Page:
WASHINGTON — The "3 a.m." phone call barged back into the presidential campaign Wednesday, with Hillary Rodham Clinton launching a television ad that questions Republican John McCain's readiness to deal with an economic crisis.
The ad echoes one Clinton used before the Democratic primaries in Ohio and Texas to attack rival Barack Obama's readiness to answer an early morning call about a national security emergency.
The new spot, which will air across Pennsylvania before the April 22 Democratic primary, says that McCain would do nothing if faced with a mortgage crisis or the collapse of financial markets.
"John McCain just said the government shouldn't take any real action on the housing crisis; he'd let the phone keep ringing," an announcer says. "Hillary Clinton has a plan to protect our homes, create jobs. It's 3 a.m., time for a president who's ready."
Clinton's decision to target McCain indicates how the Democratic candidates may be toning down their attacks on one another so as not to weaken the party ahead of the November general election. But Clinton aides said the ad also reinforced their argument that the senator from New York is more electable than the senator from Illinois.
"The real issue is who is the best person to take on Sen. McCain," Clinton campaign strategist Mark Penn said.
Campaign officials declined to cite examples of economic crises that Clinton had handled. "It's not a single moment. . . . It is a lifetime of experience," spokesman Howard Wolfson said.
McCain aides said his campaign would post a Web ad response mocking the "3 a.m." theme -- arguing that Clinton and Obama would resolve an economic crisis by raising taxes, while McCain would expand the economy.
On Wednesday, McCain's aides spent more energy going after Obama, accusing him of distorting the Arizona Republican's comments on how long U.S. troops might be required to stay in Iraq to stabilize the war-torn country.
During a January town-hall meeting in New Hampshire, McCain said he would approve of deploying troops in Iraq for 100 years "as long as Americans are not being injured or harmed or wounded or killed." Later, the senator added that deployment would be in a peacekeeping capacity. But Obama has made the comment a linchpin of his campaign speech, saying McCain favored an open-ended commitment in Iraq.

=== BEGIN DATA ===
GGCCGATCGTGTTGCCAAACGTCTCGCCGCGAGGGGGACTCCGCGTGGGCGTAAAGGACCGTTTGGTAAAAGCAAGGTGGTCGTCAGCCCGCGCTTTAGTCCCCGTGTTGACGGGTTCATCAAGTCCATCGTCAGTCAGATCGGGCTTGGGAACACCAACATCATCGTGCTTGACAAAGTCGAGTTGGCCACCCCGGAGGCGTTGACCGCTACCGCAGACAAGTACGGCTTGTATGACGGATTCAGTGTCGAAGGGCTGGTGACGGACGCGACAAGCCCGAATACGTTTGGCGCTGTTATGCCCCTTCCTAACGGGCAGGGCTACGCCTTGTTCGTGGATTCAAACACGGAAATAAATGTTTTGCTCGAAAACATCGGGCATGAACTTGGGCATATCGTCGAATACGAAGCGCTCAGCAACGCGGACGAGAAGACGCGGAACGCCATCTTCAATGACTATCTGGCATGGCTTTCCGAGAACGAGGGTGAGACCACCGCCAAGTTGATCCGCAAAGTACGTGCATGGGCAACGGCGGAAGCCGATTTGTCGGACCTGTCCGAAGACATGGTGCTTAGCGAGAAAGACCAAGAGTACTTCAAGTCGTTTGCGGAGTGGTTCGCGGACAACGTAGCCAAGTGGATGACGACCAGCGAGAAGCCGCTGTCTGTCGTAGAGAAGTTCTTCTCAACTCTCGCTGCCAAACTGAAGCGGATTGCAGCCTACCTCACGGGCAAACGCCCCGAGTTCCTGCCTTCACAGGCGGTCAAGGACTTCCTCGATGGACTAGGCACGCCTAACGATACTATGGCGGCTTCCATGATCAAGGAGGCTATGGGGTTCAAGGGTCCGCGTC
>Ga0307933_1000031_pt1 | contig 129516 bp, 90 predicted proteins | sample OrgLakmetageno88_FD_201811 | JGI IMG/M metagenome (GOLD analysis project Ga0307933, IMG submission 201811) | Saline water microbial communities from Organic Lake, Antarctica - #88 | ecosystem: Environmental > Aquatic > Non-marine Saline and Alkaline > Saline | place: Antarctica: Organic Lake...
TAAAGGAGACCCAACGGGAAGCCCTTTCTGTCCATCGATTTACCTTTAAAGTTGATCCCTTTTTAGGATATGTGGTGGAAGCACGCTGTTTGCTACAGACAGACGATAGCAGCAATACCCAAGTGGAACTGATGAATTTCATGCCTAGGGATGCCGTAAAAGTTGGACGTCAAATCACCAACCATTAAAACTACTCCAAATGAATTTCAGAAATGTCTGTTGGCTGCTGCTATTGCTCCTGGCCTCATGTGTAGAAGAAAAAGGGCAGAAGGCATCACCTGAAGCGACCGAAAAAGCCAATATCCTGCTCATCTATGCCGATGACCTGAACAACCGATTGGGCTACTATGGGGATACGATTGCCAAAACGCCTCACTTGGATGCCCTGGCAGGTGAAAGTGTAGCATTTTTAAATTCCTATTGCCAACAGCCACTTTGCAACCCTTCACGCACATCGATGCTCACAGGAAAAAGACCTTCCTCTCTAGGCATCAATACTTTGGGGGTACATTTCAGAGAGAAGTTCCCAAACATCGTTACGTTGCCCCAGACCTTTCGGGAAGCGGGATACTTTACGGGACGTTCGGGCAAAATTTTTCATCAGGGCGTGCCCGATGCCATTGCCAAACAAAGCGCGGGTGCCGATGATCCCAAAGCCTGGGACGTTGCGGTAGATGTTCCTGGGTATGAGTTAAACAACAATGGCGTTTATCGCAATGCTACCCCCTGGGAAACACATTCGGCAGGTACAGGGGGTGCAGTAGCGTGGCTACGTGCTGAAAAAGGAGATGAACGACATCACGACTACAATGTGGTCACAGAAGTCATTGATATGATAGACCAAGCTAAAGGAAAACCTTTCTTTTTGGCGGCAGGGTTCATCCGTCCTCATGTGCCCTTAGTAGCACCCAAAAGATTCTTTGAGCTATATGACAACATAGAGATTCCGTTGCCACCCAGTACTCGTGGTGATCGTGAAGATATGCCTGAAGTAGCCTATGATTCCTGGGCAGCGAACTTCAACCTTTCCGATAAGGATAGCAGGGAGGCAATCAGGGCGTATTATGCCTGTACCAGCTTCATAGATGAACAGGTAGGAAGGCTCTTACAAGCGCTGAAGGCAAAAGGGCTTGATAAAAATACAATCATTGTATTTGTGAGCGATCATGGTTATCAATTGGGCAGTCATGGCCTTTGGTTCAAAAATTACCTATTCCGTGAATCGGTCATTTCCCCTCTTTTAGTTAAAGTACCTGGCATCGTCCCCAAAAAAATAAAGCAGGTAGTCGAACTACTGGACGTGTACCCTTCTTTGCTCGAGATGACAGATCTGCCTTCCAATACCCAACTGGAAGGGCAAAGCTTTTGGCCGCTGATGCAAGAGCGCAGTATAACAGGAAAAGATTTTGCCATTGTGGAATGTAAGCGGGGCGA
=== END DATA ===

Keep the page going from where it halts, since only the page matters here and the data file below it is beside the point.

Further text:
"Barack Obama is deliberately misleading the American people," McCain strategist Steve Schmidt said. "It's absolutely dishonest. It's old-style Chicago politics."
Campaigning in Pennsylvania, Obama said that as president he would offer former Vice President Al Gore -- who has not endorsed a candidate -- an administration position that would focus on climate change, the issue that won Gore the Nobel Peace Prize last year.
"I will make a commitment that Al Gore will be at the table and play a central part in us figuring out how we solve this problem," Obama said. "He's somebody I talk to on a regular basis. I'm already consulting with him in terms of these issues, but climate change is real."
McCain also looked ahead, saying he has a list of about 20 potential vice presidential running mates. Asked about timing, McCain said he would "love to do it earlier than later" to avoid the mistakes of nominees who he said "waited until the last minute, and then it was kind of rushed."
"Sometimes you get unintended consequences," McCain said, citing President George H.W. Bush's choice of Dan Quayle, who he said had not been briefed and prepared for some of the questions.
Reston reported from Annapolis, Md., and Pensacola, Fla., and Levey from Washington. Times staff writer Scott Martelle in Los Angeles contributed to this report.